Red blood cell group was determined with commercially available antisera according to standard immunohematologic techniques. The Anti-A1, -A2, and -B antibodies were determined with direct and indirect isoagglutination assays. Test erythrocytes were suspended in serial doubling dilutions of recipient serum, centrifuged, and analyzed for agglutination. This assay was defined as representing immunoglobulin (Ig) M activity. Specimens were then incubated at for 30 minutes and washed with normal saline, and antihuman globulin (Coombs) antiserum was added. The specimen was then centrifuged and analyzed for agglutination. This antiglobulin assay was defined as representing IgG activity. By standard red cell agglutination readings, the most dilute unequivocally positive reaction was defined as the anti-A or -B antibody titer value in each assay.

2.3. Perioperative Plasmapheresis

In all patients, plasmapheresis was used to reduce isoagglutinin titers to 1: 16 or lower before and after ALDLT. A standard apheresis system was used for antibody depletion. Isoagglutinin titers were measured before plasmapheresis, after plasmapheresis, and on the following day to assess the efficacy of plasmapheresis and the need for additional filtration. In patient 3 immunoadsorption (IA) was also used to reduce antibody titers. The same standard apheresis system, although not specifically designed for column treatments, could easily be adjusted for this purpose. Plasma was recirculated through blood group A/B carbohydrate antigen columns (Glycosorb, Glycorex AB, Lund, Sweden) and then retransfused to the patient. The method has been described in detail by Kumlien and colleagues [23].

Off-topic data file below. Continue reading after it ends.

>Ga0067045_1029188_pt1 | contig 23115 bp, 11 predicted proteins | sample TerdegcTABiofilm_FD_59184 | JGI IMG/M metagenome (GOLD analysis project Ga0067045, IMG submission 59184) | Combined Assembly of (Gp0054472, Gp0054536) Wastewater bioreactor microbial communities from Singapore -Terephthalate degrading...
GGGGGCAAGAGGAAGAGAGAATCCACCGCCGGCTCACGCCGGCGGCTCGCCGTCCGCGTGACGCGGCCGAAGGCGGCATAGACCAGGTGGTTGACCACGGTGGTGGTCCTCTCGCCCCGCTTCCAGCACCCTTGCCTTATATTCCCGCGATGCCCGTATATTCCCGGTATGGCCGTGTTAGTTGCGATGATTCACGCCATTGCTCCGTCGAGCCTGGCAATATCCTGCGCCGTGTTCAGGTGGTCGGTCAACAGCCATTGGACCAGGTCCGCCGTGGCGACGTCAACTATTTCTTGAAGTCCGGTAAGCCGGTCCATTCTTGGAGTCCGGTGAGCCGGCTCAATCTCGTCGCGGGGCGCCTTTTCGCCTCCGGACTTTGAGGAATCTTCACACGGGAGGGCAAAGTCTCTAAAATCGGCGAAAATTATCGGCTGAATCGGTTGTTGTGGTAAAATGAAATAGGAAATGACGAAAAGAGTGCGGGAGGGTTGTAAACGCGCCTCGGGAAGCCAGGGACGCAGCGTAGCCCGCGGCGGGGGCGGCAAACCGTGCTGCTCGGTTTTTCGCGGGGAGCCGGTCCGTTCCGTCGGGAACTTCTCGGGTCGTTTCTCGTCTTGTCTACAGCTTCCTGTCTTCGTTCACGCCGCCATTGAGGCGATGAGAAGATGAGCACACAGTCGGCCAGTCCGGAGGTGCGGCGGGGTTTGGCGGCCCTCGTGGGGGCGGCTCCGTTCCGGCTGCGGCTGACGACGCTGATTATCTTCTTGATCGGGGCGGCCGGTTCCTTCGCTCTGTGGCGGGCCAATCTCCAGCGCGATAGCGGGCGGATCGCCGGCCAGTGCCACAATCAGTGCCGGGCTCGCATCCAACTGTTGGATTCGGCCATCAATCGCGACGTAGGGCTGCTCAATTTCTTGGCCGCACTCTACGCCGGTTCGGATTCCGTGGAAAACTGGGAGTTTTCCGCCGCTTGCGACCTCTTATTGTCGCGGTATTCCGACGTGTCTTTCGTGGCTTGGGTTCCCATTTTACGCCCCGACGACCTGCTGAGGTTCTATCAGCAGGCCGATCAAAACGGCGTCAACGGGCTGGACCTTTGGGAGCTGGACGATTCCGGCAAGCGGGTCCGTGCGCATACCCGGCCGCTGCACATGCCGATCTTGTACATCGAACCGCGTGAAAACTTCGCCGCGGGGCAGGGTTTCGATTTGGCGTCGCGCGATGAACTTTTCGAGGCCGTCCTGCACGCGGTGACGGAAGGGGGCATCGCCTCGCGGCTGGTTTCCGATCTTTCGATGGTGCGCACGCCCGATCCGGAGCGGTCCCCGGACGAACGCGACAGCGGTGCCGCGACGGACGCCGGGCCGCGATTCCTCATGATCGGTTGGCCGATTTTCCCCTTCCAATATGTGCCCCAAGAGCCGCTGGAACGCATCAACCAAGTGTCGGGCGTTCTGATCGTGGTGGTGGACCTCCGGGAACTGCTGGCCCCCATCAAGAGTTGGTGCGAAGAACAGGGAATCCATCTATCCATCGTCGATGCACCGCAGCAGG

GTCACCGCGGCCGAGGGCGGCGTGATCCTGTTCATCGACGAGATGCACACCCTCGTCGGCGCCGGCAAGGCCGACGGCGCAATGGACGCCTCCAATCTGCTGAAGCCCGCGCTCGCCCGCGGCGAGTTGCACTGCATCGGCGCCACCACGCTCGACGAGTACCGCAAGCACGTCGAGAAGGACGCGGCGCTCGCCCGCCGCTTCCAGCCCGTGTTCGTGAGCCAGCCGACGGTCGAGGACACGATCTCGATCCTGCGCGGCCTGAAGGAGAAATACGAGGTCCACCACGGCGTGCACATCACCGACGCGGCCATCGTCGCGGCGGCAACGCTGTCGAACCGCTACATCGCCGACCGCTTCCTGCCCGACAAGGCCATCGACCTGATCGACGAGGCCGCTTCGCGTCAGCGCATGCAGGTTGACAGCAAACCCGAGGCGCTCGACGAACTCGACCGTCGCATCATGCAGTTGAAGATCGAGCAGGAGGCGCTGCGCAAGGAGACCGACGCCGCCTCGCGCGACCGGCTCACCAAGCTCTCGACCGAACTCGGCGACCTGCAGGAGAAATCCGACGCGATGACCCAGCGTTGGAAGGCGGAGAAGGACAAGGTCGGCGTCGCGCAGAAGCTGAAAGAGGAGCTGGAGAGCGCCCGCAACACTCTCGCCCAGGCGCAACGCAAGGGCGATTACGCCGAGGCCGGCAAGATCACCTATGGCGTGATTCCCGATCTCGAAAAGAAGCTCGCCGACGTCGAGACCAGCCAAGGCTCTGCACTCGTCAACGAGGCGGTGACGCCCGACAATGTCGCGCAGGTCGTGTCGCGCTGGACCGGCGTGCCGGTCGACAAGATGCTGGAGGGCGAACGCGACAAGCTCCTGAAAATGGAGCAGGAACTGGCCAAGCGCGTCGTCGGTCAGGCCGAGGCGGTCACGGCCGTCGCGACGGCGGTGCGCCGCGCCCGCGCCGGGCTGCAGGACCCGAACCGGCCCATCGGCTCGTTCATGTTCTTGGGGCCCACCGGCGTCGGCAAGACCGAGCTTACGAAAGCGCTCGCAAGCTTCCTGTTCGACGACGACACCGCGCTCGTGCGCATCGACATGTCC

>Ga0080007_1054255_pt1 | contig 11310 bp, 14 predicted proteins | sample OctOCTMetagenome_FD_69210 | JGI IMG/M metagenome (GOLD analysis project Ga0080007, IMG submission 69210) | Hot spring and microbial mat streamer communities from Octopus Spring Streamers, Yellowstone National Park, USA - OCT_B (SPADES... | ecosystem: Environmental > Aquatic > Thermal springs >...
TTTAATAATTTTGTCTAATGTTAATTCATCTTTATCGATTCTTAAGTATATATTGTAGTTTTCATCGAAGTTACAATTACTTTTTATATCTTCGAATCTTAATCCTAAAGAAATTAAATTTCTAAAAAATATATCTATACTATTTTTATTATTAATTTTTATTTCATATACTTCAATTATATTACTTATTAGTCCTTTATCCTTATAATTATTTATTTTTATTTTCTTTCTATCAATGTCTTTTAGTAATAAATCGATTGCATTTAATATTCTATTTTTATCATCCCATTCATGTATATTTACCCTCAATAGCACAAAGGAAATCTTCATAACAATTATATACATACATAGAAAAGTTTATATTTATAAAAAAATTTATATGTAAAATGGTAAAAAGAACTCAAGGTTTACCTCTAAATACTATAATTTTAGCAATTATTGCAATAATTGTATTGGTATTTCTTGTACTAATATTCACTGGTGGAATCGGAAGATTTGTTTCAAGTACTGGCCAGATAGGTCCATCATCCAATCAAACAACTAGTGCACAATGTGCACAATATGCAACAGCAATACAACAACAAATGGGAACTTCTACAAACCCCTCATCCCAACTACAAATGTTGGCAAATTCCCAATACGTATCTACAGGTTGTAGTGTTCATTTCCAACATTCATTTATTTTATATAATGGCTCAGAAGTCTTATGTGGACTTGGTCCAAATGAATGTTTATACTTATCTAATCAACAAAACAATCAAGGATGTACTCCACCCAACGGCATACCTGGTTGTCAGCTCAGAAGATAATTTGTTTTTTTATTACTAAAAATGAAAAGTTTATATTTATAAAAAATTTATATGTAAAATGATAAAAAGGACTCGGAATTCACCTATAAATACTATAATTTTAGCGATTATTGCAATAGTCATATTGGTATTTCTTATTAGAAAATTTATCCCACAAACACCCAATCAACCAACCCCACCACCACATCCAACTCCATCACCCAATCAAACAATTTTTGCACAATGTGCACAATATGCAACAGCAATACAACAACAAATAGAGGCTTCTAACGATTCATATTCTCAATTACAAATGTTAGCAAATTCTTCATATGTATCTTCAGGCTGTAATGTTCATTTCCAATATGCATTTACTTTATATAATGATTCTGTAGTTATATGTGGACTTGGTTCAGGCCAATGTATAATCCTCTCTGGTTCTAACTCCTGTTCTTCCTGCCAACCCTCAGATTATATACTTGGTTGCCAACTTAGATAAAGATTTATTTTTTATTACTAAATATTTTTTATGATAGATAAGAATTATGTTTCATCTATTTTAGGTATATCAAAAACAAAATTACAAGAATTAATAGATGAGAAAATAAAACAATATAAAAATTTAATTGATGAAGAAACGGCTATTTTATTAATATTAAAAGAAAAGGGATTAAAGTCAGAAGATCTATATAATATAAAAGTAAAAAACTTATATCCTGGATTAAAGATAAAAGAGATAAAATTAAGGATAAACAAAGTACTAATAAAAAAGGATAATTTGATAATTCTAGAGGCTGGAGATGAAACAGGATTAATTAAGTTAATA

2.4. Immunosuppression

The immunosuppressive regimens used are very heterogenic due to the long-time period over which these four ABO-incompatible ALDLTs were performed. An overview of the patients’ immunosuppressive regimen is shown in Figure 1. The standard immunosuppressive regimen consisted of induction therapy with antibodies directed against white blood cell epitopes, maintenance therapy with corticosteroids and tacrolimus (Prograf, Astellas Pharma, Tokyo, Japan), and adjuvant immunosuppression with either sirolimus (Wyeth, Madison, USA) or mycophenolate mofetil (CellCept, Roche Pharmaceuticals, Basel, Switzerland).

Therapy with steroids was initiated at surgery intraoperatively (500 mg methylprednisolone) and continued at 1 mg/kg body weight prednisolone tapered by 5 or 2.5 mg every two days until a maintenance dose of 7.5 mg was reached. In the first two patients, therapy with tacrolimus was started as a preemptive immunosuppression three days before ALDLT at half the standard dose (0.05 mg/kg body weight), continued after ALDLT at full dose (0.1 mg/kg body weight), and adjusted to achieve a trough plasma level of 8–10  g per liter. In the other two patients, standard immunosuppressive protocol at our institution had changed to a tacrolimus sparing regimen to ameliorate the detrimental effects of tacrolimus on renal function. Tacrolimus was administered on the fourth postoperative day, starting with a dose of 0.01 mg/kg body weight per day and increasing the daily dose by 1-2 mg according to renal function to achieve a trough plasma level of 8–10  g per liter.

In the first two patients (Figures 1(a) and 1(b)), splenectomy was performed to reduce resident B cells in the recipient before implantation of the graft. At the time of transplantation and on the seventh postoperative day, the interleukin (IL)-2 receptor antagonist daclizumab (Zenapax, Roche Pharmaceuticals, Basel, Switzerland) was infused at 100 mg and 50 mg, respectively, for the induction of immunosuppression. As an additional immunosuppressant, sirolimus was administered at 5 mg per day.